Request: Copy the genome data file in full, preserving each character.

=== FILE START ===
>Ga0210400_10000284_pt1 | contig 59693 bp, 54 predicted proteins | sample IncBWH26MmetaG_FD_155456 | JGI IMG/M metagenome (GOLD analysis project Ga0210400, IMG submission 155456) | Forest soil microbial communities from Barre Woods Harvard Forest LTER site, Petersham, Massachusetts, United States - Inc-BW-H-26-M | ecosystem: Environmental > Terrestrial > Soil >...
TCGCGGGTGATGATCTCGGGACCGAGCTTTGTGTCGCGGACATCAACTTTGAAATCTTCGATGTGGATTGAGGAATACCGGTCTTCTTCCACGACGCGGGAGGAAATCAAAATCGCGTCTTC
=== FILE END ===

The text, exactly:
>Ga0210400_10000284_pt1 | contig 59693 bp, 54 predicted proteins | sample IncBWH26MmetaG_FD_155456 | JGI IMG/M metagenome (GOLD analysis project Ga0210400, IMG submission 155456) | Forest soil microbial communities from Barre Woods Harvard Forest LTER site, Petersham, Massachusetts, United States - Inc-BW-H-26-M | ecosystem: Environmental > Terrestrial > Soil >...
TCGCGGGTGATGATCTCGGGACCGAGCTTTGTGTCGCGGACATCAACTTTGAAATCTTCGATGTGGATTGAGGAATACCGGTCTTCTTCCACGACGCGGGAGGAAATCAAAATCGCGTCTTC